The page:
The stark distinction from the club space clearly changes the way the music is experienced. This point is articulated by the London-based label Seven Hills Records – “we need to delineate between the club and the festival because they’re completely different... You’re always gauging your musical choices in a different way because the only appropriate thing you can do is to treat [the club and the festival] separately. If you’re trying to homogenise it then you just get this mush of it not being that good in either space.” Unlike those in the club, festival crowds are far more transient as they drift from stage to stage, which not only challenges DJs to deliver a distinctive and enticing performance, but also challenges organisers to create a space that is varied and sparse but without being too overwhelming. Gottwood worked well to achieve this balance, each stage possessing an authentic character while striking the right distance to each other. The Walled Garden is found down a narrow path and beyond a doorway, leading to the wobbling 90s house and techno of The Ghost, or the blink-and-you’ll-miss-it electro of DJ Stingray. Elsewhere, you might be crammed into The Barn, which is, well, a barn. It was here that Artwork ‘dusted off the dubstep’ by returning to the genre in which he established himself as an artist, giving Joy Orbison’s stone-cold classic ‘Hyph Mngo’ a well-deserved wheel-up in the process.
Free movement between stages and sets is an essential component that distinguishes the festival and the club. That said, it’s also important that the organisation of sets seems deliberate, and that they flow from one another logically; while club spaces more obviously bind performances together in a way that makes sense, the scale of festivals brings with it the risk that this glue will be lost. One particularly striking aspect about Gottwood was its attempts to counter this – the curatorial presence was very apparent, with each stage’s lineup for that day clearly divided into sections hosted by a label or club-night. One Records’ takeover of Ricky’s Disco on the Saturday night exemplified this cohesion, moving with pace and purpose from Seven Hills Records’ dancefloor heaters, through to the breakbeat and bass shellers of Luca Lozano and then S_AS, and then finally culminating in Tristan Da Cunha’s freaky techno and garage. While it was possible to freely drift between stages with no regimented plan, there was almost an extra pleasure to be obtained from experiencing the entire showcase as one extended performance, and enjoying the overarching narrative intended for those few hours.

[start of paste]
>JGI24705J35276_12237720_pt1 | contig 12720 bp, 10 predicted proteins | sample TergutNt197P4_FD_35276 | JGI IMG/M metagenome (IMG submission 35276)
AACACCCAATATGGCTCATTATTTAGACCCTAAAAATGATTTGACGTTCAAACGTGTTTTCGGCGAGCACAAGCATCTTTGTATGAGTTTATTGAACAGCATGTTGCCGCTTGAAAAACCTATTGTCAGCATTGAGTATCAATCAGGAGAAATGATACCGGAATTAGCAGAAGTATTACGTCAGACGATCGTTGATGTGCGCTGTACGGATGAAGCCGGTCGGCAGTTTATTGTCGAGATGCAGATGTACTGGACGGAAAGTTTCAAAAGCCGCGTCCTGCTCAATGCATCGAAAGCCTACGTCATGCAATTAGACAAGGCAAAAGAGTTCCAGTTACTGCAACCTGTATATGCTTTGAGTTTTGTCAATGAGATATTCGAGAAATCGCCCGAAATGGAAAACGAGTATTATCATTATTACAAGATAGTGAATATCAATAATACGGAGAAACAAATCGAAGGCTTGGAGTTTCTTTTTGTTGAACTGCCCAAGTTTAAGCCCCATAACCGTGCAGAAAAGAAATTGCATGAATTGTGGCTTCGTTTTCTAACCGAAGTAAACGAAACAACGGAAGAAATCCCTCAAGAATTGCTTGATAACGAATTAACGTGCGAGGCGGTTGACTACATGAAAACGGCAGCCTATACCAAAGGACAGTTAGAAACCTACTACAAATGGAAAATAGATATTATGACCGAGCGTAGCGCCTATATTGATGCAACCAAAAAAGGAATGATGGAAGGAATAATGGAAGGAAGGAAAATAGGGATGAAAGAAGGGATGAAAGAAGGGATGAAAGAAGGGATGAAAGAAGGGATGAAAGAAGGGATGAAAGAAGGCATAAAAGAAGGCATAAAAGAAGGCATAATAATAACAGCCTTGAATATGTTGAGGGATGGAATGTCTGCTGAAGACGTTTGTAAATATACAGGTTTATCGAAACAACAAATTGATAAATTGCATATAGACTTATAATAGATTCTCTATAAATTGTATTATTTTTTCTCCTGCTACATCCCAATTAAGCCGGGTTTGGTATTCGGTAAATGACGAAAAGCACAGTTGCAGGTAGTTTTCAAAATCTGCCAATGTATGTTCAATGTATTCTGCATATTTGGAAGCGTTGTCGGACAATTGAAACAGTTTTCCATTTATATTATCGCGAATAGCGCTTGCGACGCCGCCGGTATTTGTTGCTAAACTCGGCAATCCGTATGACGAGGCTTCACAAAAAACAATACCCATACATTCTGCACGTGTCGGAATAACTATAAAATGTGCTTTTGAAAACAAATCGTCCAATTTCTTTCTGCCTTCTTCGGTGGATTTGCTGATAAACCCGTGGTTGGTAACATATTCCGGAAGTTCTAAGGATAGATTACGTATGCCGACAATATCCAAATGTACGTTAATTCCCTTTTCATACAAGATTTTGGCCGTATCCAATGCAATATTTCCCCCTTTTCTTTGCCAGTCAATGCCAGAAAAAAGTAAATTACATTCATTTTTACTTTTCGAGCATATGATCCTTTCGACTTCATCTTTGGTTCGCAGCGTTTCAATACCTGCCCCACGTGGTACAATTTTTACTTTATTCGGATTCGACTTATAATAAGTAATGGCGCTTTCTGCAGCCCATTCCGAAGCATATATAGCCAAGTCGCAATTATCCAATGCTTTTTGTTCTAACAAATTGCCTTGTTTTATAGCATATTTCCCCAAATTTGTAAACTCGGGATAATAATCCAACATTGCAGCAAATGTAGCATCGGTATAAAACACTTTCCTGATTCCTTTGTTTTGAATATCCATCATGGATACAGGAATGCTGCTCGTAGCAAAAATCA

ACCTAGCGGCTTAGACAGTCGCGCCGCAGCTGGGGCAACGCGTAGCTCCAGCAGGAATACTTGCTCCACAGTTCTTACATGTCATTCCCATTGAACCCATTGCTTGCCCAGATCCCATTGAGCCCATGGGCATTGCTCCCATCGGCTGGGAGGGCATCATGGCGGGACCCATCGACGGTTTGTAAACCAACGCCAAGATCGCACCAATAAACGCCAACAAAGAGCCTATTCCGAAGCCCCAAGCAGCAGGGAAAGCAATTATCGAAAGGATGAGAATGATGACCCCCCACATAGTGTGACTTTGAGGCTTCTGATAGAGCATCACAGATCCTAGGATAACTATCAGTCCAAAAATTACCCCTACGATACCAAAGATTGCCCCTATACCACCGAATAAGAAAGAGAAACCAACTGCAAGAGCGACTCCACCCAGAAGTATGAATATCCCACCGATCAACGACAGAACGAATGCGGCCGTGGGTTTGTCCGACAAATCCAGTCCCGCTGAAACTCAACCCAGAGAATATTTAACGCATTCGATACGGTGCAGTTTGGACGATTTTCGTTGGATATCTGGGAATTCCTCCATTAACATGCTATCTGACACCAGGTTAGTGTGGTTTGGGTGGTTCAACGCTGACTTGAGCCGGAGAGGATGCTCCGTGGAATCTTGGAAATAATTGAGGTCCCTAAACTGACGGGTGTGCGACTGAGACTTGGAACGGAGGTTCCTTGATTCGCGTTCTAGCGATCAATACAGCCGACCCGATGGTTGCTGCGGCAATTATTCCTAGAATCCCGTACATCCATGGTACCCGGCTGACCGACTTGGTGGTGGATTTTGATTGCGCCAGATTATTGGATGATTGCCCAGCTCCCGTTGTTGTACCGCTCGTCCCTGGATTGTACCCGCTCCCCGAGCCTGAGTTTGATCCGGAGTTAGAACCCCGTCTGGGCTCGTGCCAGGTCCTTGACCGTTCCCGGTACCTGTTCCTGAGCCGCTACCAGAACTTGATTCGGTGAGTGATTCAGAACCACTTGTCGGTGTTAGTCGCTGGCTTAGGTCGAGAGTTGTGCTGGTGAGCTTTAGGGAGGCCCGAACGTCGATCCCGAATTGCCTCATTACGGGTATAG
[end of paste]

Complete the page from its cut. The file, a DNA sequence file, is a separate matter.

Presenting artists in a logical order does not necessarily mean they are bound to conform to a particular style or energy level, however. One distinguishing feature of festivals that several DJs noted was the freedom given to them to push themselves with their selections and move in new directions. “When you’re a warmup DJ [at a club] you’re not trying to steal the limelight, you’re trying to build the atmosphere and mood for the artist, which makes these warmup sets hard, whereas at a festival you can really play your own sound”, points out Stav, fresh from his thrilling b2b with Em Williams at the Walled Garden. “Rather than thinking ‘these are the people I’m warming up for, I need to play this so…’, you’ve got a 2-hour window where it’s like ‘right I’m really going to showcase what I want to play'.” It definitely felt as if DJs were being more proactive and less reactive in their music choices; Birmingham-based Jack D’s raucous cuts brought robotic electro to life on the Friday night, when any other DJ playing this peak-time slot at another festival might feel inclined to play bangers they’re known for.